Christopher Hitchens
Hitchens speaking from a lectern
Hitchens in 2007
Christopher Eric Hitchens

(1949-04-13)13 April 1949
Portsmouth, Hampshire, England
Died15 December 2011(2011-12-15) (aged 62)
Houston, Texas, US
EducationBalliol College, Oxford (BA)
  • Eleni Meleagrou
    (m. 1981; div. 1989)
  • Carol Blue
    (m. 1991)
Notable ideas
Hitchens's razor
  • United Kingdom
  • United States (from 2007)
Political partyLabour
International Socialists (1967–1971)

Christopher Eric Hitchens (13 April 1949 – 15 December 2011) was a British-American author, journalist and educator.[2][3] Author of 18 books on faith, culture, politics and literature, he was born and educated in Britain, graduating in the 1970s from Oxford with a degree in Philosophy, Politics and Economics. In the early 1980s, he emigrated to the United States and wrote for The Nation and Vanity Fair. Known as "one of the 'four horsemen'" (along with Richard Dawkins, Sam Harris and Daniel Dennett) of New Atheism, he gained prominence as a columnist and speaker. His epistemological razor, which states that "what can be asserted without evidence can also be dismissed without evidence", is still of mark in philosophy and law.[4][5]

Hitchens's political views evolved greatly throughout his life.[6] Originally describing himself as a democratic socialist,[7] he was a member of various socialist organisations in his early life, including the Trotskyist International Socialists.[8] He was critical of aspects of American foreign policy, including its involvement in Vietnam, Chile and East Timor. However, he also supported the United States in the Kosovo War. Hitchens emphasised the centrality of the American Revolution and Constitution to his political philosophy.[9] Hitchens held complex views on abortion; being ethically opposed to it in most instances, and believing that a foetus was entitled to personhood, while holding ambiguous, changing views on its legality.[10] He allegedly supported gun rights and supported same-sex marriage, while opposing the war on drugs.[11][12] Beginning in the 1990s, and particularly after 9/11, his politics were widely viewed as drifting to the right, but Hitchens objected to being called conservative.[6][13][14] During the 2000s, he argued for the invasions of Iraq and Afghanistan, endorsed the re-election campaign of US President George W. Bush in 2004, and viewed Islamism as the principal threat to the Western world.[15][16]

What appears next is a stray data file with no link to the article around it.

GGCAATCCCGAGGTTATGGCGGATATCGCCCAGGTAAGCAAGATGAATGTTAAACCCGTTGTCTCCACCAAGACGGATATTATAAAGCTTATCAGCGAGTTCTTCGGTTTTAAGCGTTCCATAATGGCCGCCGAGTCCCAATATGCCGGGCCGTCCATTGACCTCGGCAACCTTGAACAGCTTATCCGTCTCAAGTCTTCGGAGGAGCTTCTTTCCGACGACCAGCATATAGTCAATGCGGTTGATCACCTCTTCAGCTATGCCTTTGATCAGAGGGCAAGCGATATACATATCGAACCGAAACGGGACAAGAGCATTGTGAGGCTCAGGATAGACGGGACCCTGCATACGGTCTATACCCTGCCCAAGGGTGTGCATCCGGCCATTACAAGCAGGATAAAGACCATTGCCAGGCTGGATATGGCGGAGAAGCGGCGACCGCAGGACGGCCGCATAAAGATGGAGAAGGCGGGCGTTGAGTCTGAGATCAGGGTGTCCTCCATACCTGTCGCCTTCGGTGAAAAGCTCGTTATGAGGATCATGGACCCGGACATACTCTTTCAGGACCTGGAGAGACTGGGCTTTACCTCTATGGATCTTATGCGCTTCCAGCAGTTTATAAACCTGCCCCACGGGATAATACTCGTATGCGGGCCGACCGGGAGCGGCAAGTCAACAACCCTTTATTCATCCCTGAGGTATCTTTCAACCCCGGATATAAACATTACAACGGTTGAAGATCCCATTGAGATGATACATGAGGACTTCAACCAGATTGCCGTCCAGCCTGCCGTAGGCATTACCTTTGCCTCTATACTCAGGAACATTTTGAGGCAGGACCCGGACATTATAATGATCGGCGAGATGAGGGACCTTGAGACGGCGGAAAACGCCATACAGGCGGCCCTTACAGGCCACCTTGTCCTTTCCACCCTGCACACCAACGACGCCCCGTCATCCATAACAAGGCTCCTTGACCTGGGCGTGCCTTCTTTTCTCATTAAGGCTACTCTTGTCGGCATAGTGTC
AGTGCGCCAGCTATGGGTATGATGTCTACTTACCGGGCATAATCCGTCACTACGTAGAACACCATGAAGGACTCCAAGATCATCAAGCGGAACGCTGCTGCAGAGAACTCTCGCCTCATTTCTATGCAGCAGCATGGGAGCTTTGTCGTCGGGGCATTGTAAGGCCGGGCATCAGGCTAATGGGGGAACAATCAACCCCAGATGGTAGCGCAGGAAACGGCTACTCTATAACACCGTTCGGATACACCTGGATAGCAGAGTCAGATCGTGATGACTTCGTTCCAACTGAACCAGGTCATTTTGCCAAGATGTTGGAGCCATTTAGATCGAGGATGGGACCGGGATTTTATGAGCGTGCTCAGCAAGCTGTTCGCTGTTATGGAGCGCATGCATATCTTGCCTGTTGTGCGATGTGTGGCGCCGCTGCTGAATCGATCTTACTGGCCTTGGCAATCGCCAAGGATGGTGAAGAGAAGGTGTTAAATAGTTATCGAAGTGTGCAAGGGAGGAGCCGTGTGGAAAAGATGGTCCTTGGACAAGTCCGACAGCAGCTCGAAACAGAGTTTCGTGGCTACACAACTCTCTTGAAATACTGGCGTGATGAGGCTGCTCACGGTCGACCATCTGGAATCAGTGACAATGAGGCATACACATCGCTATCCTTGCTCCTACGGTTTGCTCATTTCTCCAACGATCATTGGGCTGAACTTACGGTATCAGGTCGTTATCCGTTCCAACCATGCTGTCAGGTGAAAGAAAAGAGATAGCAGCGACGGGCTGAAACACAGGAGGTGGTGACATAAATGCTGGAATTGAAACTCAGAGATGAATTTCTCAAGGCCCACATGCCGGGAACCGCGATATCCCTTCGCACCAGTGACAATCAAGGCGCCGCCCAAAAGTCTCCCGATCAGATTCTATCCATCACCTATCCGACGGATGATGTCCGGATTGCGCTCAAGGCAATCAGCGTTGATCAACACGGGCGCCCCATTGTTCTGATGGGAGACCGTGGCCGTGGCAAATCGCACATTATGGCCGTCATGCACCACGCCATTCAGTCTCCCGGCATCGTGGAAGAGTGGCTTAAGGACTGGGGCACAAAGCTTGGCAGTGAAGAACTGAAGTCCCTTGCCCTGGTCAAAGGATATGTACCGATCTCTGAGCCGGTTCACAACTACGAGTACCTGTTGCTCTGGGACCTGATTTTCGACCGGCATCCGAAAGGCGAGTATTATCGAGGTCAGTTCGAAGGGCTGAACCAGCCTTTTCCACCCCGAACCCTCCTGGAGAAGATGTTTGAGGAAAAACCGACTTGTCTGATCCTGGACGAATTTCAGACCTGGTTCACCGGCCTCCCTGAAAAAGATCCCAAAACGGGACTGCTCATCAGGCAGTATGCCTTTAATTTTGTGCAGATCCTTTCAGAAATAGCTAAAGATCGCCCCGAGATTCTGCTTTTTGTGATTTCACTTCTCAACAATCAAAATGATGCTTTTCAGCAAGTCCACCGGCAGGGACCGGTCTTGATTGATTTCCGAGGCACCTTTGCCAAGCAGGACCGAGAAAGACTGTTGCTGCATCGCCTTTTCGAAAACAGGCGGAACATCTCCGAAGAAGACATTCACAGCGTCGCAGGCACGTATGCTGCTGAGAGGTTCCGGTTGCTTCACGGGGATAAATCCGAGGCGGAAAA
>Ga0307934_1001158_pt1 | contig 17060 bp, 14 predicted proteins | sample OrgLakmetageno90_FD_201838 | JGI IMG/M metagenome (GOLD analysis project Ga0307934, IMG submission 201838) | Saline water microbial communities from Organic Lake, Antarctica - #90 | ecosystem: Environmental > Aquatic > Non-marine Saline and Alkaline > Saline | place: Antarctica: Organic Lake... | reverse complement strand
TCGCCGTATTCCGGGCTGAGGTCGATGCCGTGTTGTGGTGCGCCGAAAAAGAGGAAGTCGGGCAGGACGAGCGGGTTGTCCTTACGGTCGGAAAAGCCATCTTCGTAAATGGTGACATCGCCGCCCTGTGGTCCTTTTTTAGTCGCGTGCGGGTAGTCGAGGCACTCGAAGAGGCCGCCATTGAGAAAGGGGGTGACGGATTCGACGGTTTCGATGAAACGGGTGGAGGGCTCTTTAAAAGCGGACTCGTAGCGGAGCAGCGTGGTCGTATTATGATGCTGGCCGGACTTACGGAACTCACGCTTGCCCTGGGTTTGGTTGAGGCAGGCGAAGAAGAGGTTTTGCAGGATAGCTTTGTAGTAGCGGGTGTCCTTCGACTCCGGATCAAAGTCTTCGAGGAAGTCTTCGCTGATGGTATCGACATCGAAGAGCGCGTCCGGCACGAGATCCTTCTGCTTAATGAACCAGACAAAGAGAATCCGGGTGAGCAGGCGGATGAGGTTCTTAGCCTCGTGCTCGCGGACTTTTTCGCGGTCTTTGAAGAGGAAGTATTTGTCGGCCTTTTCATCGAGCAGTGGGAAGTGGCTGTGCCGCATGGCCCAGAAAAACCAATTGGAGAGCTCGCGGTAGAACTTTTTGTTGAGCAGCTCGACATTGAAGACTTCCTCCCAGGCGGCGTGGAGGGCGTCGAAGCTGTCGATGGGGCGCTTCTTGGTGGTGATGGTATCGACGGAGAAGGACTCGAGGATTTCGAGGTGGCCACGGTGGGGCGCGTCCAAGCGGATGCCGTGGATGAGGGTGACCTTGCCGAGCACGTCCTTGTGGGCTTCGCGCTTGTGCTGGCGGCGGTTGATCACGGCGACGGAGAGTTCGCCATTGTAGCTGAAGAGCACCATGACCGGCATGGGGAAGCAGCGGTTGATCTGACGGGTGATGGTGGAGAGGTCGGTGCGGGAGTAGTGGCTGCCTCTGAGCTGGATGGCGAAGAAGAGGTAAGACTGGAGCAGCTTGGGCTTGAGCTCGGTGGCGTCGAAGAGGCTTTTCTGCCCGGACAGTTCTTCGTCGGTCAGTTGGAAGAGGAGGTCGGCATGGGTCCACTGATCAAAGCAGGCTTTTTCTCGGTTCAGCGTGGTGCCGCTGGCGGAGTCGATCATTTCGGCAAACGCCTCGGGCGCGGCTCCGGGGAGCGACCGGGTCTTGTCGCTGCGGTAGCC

Hitchens described himself as an anti-theist and saw all religions as false, harmful and authoritarian.[17] He argued for free expression, scientific discovery, and the separation of church and state, arguing that they were superior to religion as an ethical code of conduct for human civilisation. Hitchens notably wrote critical biographies of Catholic nun Mother Teresa in The Missionary Position, President Bill Clinton in No One Left To Lie To, and American diplomat Henry Kissinger in The Trial of Henry Kissinger. Hitchens died from complications related to oesophageal cancer in December 2011, at the age of 62.[18]

Life and career

Early life and education

Hitchens was born in Portsmouth, Hampshire, the elder of two boys; his brother, Peter, became a socially conservative journalist.[19] Their parents, Commander Eric Ernest Hitchens (1909–1987) and Yvonne Jean Hitchens (née Hickman; 1921–1973), met in Scotland when serving in the Royal Navy during World War II.[20] His mother had been a Wren, a member of the Women's Royal Naval Service.[21] She was of Jewish origin (Christopher and his brother were 1/4 ethnically Jewish), something Hitchens discovered when he was 38; he came to identify as a Jew.[22][23][24]

Hitchens often referred to Eric simply as 'the commander'. Eric was deployed on HMS Jamaica, which took part in the sinking of the Scharnhorst in the Battle of the North Cape on 26 December 1943. He paid tribute to his father's contribution to the war: "Sending a Nazi convoy raider to the bottom is a better day's work than any I have ever done." Eric's naval career required the family to move from base to base throughout Britain and its colonies, including to Malta, where Peter Hitchens was born in Sliema in 1951.[25] Eric later worked as a bookkeeper for boatbuilders, speedboat-manufacturers, and a prep school.[20][26]

Hitchens attended two independent schools—Mount House School, Tavistock, Devon, from the age of eight, and the Leys School in Cambridge.[27] Hitchens went up to Balliol College, Oxford in 1967 where he read Philosophy, Politics and Economics and was tutored by Steven Lukes and Anthony Kenny. He graduated in 1970 with a third-class degree.[19][28] In his adolescence, he was "bowled over" by Richard Llewellyn's How Green Was My Valley, Arthur Koestler's Darkness at Noon, Fyodor Dostoyevsky's Crime and Punishment, R. H. Tawney's critique on Religion and the Rise of Capitalism, and the works of George Orwell.[21] In 1968, he took part in the TV quiz show University Challenge.[29][30]